19

I've recently discovered, to my astonishment (having never really thought about it before), machine-sorting Japanese proper nouns is apparently not possible.

I work on an application that must allow the user to select a hospital from a 3-menu interface. The first menu is Prefecture, the second is City Name, and the third is Hospital. Each menu should be sorted, as you might expect, so the user can find what they want in the menu.

Let me outline what I have found, as preamble to my question:

  1. The expected sort order for Japanese words is based on their pronunciation. Kanji do not have an inherent order (there are tens of thousands of Kanji in use), but the Japanese phonetic syllabaries do have an order: あ、い、う、え、お、か、き、く、け、こ... and on for the fifty traditional distinct sounds (a few of which are obsolete in modern Japanese). This sort order is called 五十音順 (gojuu on jun , or '50-sound order').

  2. Therefore, Kanji words should be sorted in the same order as they would be if they were written in hiragana. (You can represent any kanji word in phonetic hiragana in Japanese.)

  3. The kicker: there is no canonical way to determine the pronunciation of a given word written in kanji. You never know. Some kanji have ten or more different pronunciations, depending on the word. Many common words are in the dictionary, and I could probably hack together a way to look them up from one of the free dictionary databases, but proper nouns (e.g. hospital names) are not in the dictionary.

So, in my application, I have a list of every prefecture, city, and hospital in Japan. In order to sort these lists, which is a requirement, I need a matching list of each of these names in phonetic form (kana).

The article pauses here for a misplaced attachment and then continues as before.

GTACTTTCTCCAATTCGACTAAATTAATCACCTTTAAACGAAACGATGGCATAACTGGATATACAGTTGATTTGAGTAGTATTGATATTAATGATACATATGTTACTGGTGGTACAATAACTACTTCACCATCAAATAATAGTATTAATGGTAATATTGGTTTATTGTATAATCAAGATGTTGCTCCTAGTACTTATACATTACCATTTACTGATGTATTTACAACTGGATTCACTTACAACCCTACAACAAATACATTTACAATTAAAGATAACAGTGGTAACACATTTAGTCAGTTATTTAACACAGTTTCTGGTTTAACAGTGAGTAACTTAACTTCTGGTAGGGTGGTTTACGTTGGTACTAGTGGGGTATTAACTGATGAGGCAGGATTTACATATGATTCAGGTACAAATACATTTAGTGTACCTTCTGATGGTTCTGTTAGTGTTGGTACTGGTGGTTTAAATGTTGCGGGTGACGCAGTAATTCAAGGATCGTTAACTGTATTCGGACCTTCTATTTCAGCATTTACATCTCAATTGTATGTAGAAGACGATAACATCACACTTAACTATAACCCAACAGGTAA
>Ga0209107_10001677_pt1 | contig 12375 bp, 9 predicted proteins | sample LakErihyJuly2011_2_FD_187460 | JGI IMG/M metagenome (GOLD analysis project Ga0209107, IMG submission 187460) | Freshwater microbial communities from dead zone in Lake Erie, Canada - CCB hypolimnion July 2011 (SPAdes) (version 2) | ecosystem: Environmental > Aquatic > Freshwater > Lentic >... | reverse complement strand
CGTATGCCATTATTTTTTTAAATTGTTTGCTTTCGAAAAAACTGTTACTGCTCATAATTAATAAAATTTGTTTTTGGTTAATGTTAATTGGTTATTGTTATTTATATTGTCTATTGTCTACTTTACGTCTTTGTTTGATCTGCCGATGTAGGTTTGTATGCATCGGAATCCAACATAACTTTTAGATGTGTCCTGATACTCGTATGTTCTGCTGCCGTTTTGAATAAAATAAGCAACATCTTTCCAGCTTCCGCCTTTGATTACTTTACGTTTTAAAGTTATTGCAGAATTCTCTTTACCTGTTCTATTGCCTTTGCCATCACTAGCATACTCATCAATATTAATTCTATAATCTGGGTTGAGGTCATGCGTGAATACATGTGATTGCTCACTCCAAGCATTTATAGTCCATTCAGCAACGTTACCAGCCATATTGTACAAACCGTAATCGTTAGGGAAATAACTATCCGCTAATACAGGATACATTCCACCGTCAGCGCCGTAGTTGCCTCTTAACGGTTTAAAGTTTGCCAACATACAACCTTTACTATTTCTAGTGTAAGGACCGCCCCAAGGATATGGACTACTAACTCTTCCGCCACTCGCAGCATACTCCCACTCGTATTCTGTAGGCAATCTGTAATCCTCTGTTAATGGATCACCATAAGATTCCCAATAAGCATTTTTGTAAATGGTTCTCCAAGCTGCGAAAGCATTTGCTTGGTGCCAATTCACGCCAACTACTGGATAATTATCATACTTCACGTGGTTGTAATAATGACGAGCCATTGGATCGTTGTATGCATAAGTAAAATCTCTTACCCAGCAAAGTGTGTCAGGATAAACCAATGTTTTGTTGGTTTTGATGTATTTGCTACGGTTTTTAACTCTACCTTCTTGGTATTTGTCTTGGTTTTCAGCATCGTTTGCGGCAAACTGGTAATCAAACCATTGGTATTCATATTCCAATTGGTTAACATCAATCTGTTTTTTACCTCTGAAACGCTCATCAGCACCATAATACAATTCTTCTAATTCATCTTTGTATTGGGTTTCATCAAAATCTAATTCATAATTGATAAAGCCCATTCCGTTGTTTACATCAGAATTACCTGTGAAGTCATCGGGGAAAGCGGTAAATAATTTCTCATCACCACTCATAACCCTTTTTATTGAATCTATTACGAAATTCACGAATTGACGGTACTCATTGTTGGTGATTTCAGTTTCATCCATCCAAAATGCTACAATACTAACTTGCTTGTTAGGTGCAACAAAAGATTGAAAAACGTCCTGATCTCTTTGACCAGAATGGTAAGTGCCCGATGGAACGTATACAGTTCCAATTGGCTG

I can't come up with anything other than paying somebody fluent in Japanese (I'm only so-so) to manually transcribe them. Before I do so though:

  • Is it possible that I am totally high on fire, and there actually is some way to do this sorting without creating my own mappings of kanji words to phonetic readings, that I have somehow overlooked?

  • Is there a publicly available mapping of prefecture/city names, from the government or something? That would reduce the manual mapping I'd need to do to only hospital names.

  • Does anybody have any other advice on how to approach this problem? Any programming language is fine--I'm working with Ruby on Rails but I would be delighted if I could just write a program that would take the kanji input (say 40,000 proper nouns) and then output the phonetic representations as data that I could import into my Rails app.

宜しくお願いします。

9

For Data, dig Google's Japanese IME (Mozc) data files here.

There is lots of interesting data there, including IPA dictionaries.

Edit:

And you may also try Mecab, it can use IPA dictionary and can convert kanjis to katakana for most of the words

and there is ruby bindings for that too.

and here is somebody tested, ruby with mecab with tagger -Oyomi

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8

just a quick followup to explain the eventual actual solution we used. Thanks to all who recommended mecab--this appears to have done the trick.

We have a mostly-Rails backend, but in our circumstance we didn't need to solve this problem on the backend. For user-entered data, e.g. creating new entities with Japanese names, we modified the UI to require the user to enter the phonetic yomigana in addition to the kanji name. Users seem accustomed to this. The problem was the large corpus of data that is built into the app--hospital, company, and place names, mainly.